..... Click the link for more information. , and jerboajerboa
, name for the small, jumping rodents of the family Dipodidae, found in arid parts of Asia, N Africa, and SE Europe. Jerboas have extremely long hind feet and short forelegs; they always walk upright or hop like kangaroos.
..... Click the link for more information. . This is the largest rodent group. The Hystricomorpha, or porcupinelike rodents, include the porcupineporcupine,
member of either of two rodent families, characterized by having some of its hairs modified as bristles, spines, or quills. The quills are loosely attached to the porcupines' skin and pull out easily, remaining imbedded in any predator that comes in contact with them.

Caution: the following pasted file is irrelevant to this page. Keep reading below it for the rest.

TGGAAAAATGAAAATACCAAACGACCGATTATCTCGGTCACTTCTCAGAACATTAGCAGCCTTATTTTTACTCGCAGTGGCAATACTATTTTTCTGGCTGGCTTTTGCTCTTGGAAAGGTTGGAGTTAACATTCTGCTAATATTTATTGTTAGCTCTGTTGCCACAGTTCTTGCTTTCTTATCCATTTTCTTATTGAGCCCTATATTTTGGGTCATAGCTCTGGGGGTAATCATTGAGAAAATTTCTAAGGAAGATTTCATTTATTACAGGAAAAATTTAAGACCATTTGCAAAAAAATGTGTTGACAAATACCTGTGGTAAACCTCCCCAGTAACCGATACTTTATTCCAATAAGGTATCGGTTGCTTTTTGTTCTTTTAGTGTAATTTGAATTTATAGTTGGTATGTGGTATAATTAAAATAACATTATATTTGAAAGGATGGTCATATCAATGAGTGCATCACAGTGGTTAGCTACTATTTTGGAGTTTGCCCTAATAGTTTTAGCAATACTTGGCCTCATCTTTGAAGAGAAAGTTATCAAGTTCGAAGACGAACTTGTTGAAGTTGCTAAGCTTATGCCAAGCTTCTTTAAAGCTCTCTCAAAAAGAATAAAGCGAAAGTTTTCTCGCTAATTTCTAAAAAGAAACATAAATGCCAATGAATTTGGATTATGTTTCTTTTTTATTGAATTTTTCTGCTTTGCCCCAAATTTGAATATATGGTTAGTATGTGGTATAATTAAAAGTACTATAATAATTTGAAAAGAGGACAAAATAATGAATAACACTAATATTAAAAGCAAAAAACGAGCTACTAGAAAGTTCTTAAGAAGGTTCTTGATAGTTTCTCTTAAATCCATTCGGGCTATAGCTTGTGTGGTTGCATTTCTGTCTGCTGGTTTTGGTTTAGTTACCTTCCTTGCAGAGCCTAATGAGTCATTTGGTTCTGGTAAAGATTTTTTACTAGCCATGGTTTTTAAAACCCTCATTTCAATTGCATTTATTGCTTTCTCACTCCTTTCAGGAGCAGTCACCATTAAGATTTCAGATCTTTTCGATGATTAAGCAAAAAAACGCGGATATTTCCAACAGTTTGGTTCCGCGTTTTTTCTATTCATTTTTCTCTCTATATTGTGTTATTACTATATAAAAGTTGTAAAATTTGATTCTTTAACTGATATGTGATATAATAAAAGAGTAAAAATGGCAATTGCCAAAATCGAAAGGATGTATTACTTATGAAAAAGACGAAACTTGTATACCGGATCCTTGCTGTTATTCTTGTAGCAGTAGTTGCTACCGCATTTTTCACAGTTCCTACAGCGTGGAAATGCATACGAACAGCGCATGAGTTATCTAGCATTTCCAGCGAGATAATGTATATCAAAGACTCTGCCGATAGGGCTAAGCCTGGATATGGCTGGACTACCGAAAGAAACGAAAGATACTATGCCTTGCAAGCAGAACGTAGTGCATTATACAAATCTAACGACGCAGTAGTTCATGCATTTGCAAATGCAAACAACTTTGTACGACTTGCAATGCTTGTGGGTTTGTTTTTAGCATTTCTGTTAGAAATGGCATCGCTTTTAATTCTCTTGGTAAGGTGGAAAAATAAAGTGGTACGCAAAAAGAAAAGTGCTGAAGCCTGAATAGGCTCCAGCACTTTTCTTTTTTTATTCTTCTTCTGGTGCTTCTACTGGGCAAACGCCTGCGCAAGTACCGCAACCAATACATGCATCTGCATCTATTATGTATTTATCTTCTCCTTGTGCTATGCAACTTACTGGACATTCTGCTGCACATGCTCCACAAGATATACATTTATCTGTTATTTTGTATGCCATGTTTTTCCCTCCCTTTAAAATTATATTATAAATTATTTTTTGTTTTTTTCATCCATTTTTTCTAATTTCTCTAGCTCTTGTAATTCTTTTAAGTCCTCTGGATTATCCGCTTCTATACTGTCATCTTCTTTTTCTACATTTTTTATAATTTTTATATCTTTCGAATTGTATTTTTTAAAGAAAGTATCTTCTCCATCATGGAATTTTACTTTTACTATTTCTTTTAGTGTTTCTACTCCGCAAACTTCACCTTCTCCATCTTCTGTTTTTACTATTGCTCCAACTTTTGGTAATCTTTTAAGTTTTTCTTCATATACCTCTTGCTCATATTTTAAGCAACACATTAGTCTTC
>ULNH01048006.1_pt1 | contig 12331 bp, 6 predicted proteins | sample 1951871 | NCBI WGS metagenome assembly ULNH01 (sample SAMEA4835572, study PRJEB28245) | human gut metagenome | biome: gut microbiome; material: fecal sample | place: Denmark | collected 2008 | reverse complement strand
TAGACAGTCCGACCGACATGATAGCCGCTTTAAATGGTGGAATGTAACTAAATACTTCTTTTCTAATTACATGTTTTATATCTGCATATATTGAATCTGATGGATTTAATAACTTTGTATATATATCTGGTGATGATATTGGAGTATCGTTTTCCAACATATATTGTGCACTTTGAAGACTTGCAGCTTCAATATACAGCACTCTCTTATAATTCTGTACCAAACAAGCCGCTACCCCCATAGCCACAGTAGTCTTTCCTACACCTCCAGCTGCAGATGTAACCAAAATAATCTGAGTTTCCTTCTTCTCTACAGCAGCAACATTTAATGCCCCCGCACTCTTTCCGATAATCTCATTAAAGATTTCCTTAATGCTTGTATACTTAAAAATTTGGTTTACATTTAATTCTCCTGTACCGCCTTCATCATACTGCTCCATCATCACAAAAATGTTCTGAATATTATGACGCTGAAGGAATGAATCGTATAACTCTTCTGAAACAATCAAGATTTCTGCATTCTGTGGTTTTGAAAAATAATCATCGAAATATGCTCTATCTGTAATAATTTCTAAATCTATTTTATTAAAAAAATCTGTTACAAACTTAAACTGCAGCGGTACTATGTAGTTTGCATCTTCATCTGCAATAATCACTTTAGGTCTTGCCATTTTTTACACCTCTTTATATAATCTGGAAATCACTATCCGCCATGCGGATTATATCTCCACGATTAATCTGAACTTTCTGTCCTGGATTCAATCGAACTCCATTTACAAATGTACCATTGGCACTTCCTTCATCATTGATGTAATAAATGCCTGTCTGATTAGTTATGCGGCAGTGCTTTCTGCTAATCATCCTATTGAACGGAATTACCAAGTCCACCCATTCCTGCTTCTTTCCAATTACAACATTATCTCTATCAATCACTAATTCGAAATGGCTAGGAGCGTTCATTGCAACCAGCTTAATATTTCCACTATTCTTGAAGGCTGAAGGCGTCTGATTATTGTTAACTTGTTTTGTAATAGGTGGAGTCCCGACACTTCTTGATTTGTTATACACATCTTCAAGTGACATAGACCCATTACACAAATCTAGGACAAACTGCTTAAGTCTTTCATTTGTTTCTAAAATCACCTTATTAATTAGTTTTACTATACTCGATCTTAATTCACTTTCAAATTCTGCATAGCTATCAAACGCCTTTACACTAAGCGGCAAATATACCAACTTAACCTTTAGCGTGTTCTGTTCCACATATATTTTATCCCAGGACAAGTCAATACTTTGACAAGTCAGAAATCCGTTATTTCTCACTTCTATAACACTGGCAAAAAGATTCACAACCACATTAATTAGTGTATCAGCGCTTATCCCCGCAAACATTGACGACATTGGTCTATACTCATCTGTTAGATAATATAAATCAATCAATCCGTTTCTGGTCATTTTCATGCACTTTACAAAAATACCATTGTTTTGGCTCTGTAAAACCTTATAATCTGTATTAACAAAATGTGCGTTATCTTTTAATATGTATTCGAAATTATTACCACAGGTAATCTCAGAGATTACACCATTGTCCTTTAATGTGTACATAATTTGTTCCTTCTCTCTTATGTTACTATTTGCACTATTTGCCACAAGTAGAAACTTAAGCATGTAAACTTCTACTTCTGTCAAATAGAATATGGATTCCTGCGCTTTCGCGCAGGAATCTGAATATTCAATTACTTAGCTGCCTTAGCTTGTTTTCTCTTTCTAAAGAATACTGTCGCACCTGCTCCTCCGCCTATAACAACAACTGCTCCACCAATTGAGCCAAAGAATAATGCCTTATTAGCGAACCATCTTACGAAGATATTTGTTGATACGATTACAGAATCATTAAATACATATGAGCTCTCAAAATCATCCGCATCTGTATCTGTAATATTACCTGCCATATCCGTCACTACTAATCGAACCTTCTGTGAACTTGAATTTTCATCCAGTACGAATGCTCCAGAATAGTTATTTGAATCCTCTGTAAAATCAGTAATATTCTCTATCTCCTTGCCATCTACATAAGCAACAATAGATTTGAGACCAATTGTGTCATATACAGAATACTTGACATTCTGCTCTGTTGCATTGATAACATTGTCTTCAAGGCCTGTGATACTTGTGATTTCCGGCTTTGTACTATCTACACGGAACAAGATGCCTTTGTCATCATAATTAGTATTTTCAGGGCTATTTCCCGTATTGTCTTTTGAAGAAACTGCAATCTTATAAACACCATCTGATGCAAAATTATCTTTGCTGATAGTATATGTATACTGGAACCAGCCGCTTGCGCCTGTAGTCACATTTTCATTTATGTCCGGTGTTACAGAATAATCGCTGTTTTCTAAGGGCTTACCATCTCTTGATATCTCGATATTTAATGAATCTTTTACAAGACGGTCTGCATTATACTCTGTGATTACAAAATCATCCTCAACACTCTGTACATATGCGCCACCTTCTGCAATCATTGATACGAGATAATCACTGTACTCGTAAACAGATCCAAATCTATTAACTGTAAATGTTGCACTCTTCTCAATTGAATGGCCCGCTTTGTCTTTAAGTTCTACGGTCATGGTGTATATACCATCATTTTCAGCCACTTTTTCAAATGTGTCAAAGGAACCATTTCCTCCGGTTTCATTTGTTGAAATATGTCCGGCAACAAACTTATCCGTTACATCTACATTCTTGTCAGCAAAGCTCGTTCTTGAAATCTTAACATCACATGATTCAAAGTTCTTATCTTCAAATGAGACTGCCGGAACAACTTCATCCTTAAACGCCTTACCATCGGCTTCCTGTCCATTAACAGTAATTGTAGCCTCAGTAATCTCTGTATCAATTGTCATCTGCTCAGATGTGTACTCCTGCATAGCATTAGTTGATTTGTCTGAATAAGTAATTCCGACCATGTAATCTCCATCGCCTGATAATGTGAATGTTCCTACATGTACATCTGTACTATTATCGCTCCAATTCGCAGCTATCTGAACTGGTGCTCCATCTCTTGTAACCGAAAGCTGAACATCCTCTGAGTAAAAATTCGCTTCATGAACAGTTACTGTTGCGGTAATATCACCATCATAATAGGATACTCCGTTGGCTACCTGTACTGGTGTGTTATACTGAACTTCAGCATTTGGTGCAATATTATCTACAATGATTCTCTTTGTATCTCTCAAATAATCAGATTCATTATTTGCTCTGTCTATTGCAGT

..... Click the link for more information. , capybara, nutrianutria
, aquatic rodent, Myocastor coypus, of South America, introduced in the S United States for its fur, which is similar to that of beaver but not as thick or durable. The nutria resembles a small beaver with a ratlike tail. It is up to 25 in.
..... Click the link for more information. (or coypu), agoutiagouti
, name applied to rabbit-sized rodents of the genus Dasyprocta, found in Central and South America and in the West Indies. They have slender limbs with five front and three hind toes, rudimentary tails, and coarse rough hair that varies from reddish to dark brown
..... Click the link for more information. , cavycavy
, name for 14 species of South American rodents of the family Caviidae, including the domestic guinea pig. The wild cavies are usually small, rounded, and tailless, with fur of a uniform shade of brown.
..... Click the link for more information. (including the domestic guinea pigguinea pig